The psychedelic influence was most obvious in our music. Revolutionary sounds sprouted like mushrooms in the lush landscape that Hofmann, Owsley and others, including a group known as the Brotherhood of Eternal Love, conjured. Santana, the Doors, the Dead, Dylan, Jefferson Airplane, Velvet Underground, Moody Blues, Pink Floyd, Charles Mingus, Joni Mitchell, Crosby Stills Nash and Young, Miles Davis, and dozens more in rock, classical, country, jazz and fusion, brought the counter culture to the mainstream. It's simpler to name bands and troubadors who were NOT influenced by psychedelics in that period than to try and name all those who were.
As I wrote in a 2001 tribute to Kesey, this popular revolution either broke down a stifling conformity or unleashed demons, depending on your point of view. Eventually it reached the Beatles—Owsley provided LSD for the Magical Mystery Tour multi-media project, according to sources cited below—and they turned on millions or billions around the world to notions of peace, love, magic buses, light shows and walls of sound.
More to the point, those old reactionaries Richard Nixon and Leonid Brezhnev were pressured into performing revolutionary high-wire diplomacy acts by an international audience that—even in Russia, vicariously—had been turned on, tuned in, to notions of peace, love and transcendence over hoary old ways of war and prejudice which we felt in our guts could kill us all. Their gift of Détente brought hiatus to a runaway arms race and other tensions goading us towards nuclear Armageddon. Changed hearts and minds made Détente possible, just as changed hearts and minds made it possible for Nixon to open the door to China, initiate Strategic Arms Limitation Talks, sign clean air and clean water bills, establish the EPA, and much else.
So Owsley wasn't alone in setting the world on a sane course. It took the whole crazy concoction known as the Sixties (OK, and Seventies), but his and Hofman's potions were essential ingredients. Owsley was a medicine man whose sacraments launched Kesey, Hendrix, Garcia, Dylan, Lennon, McCartney, Harrison, Alpert, theologian Houston Smith, health guru Andrew Weil and many others on vision quests into Eastern spirituality, political activism, arts, sciences, eclectronics and cosmology.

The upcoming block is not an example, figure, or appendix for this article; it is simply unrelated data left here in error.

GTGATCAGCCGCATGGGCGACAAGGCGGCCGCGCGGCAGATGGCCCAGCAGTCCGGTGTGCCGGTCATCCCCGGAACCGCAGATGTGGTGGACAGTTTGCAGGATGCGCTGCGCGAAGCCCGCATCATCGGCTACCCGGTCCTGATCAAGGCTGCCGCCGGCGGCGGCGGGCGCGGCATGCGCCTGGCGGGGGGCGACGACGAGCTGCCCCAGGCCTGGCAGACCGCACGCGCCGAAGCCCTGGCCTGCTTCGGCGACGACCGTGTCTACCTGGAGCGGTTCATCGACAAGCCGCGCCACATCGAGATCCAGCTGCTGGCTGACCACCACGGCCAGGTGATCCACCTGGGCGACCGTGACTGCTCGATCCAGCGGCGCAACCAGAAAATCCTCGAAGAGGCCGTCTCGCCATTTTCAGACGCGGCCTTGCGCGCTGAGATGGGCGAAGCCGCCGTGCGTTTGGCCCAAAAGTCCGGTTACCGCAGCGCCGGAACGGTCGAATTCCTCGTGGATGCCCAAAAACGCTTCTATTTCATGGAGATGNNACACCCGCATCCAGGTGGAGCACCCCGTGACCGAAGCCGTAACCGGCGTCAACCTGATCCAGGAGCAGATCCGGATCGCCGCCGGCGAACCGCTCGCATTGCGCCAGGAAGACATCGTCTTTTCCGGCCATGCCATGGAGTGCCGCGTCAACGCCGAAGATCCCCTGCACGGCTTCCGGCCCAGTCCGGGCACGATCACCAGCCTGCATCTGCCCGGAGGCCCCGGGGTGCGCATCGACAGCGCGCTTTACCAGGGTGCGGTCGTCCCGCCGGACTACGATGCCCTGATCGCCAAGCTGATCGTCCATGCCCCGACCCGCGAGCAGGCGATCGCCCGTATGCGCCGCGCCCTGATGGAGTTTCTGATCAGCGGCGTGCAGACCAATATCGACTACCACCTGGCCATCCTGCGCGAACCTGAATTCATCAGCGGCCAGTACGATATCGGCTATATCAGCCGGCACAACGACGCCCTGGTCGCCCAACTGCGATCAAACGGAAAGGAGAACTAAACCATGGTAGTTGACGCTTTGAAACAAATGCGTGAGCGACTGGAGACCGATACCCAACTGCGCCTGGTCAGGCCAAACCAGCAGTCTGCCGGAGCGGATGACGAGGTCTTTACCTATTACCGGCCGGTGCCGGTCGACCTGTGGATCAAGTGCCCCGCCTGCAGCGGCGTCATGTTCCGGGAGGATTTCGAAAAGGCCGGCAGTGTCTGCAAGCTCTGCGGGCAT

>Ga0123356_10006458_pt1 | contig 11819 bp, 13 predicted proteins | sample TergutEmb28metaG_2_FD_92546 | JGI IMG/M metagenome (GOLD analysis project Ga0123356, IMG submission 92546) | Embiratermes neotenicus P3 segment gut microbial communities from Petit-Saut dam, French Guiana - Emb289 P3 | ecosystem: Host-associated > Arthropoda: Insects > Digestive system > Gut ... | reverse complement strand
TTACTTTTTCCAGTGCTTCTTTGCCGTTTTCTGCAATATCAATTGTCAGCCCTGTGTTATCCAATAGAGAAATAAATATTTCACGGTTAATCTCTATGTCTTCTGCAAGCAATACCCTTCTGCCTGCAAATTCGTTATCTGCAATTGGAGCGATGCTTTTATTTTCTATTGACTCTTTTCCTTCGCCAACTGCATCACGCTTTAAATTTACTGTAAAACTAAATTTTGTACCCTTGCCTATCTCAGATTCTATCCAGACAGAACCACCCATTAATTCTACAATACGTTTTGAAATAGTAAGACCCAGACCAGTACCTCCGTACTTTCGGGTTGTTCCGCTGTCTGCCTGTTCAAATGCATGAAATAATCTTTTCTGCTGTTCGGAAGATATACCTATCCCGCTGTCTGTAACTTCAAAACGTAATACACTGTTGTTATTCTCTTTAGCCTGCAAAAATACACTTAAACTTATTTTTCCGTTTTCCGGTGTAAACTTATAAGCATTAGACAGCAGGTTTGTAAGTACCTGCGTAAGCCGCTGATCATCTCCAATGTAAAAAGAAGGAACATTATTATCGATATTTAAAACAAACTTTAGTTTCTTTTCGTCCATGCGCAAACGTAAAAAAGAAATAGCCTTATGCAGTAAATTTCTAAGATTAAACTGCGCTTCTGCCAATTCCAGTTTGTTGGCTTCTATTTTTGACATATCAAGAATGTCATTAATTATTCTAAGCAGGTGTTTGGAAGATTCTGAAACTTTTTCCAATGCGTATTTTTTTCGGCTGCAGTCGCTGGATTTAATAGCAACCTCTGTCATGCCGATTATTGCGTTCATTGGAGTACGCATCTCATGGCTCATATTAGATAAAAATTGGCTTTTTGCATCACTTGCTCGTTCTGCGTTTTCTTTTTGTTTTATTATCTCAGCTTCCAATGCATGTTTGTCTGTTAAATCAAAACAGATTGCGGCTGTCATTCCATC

Such quests were common in the sixties and seventies. Owsley's fellow long distant voyager, Stewart Brand—one of Kesey's original Pranksters—took it upon himself to turn the Whole Earth into the world's most visible icon. In the mid-sixties, Brand went around the country passing out buttons and cards asking the simple question, "Why haven't we seen a picture of the Whole Earth yet?" Within a couple of years NASA released such a picture, and Brand plastered it everywhere, most notably on the cover of The Whole Earth Catalogue, a manual for living an ecologically sustainable, if scruffy, life. The world's first Earth Day followed in 1970, and today the image is as ubiquitous as the Crucifix. Credit Owsley and fellow travelers with spawning a vision of the earth as living entity, and thereby transforming, if not creating, world-saving peace and ecology movements.
Others have gone a step further, suggesting the new global consciousness adds up to a new paradigm or new religion—one that grows apace, even now, spread by digital technology, new icons and art forms that Owsley and company concocted, composed, and conjured.
If they're right, then Owsley's influence is, well...
Sources for this extended column included…
On Owsley's remarkable times:
On Hofman, Steve Jobs and other digital pioneers:
On Kennedy and Meyer and Leary:
Burleigh, Nina, A Very Private Woman, Bantam, 1998.
(click the article's footnotes for corroborating sources)
On Francis Crick:
Ann Harrison (2006-01-16). "LSD: The Geek's Wonder Drug?". Wired, below.
http://www.wired.com/science/discoveries/news/2006/01/70015. Retrieved 2008-03-11.
(Excerpt: "Like Herbert, many scientists and engineers also report heightened states of creativity while using LSD. During a press conference on Friday, Hofmann revealed that he was told by Nobel-prize-winning chemist Kary Mullis that LSD had helped him develop the polymerase chain reaction that helps amplify specific DNA sequences.")
Mullis, Karri, Dancing Naked in the Mind Field, Random House,1998.
My 2001 tribute to Ken Kesey:
Wolfe, Tom, The Electric Cool-Aid Acid Test, Farrar, Straus, Giroux, 1968.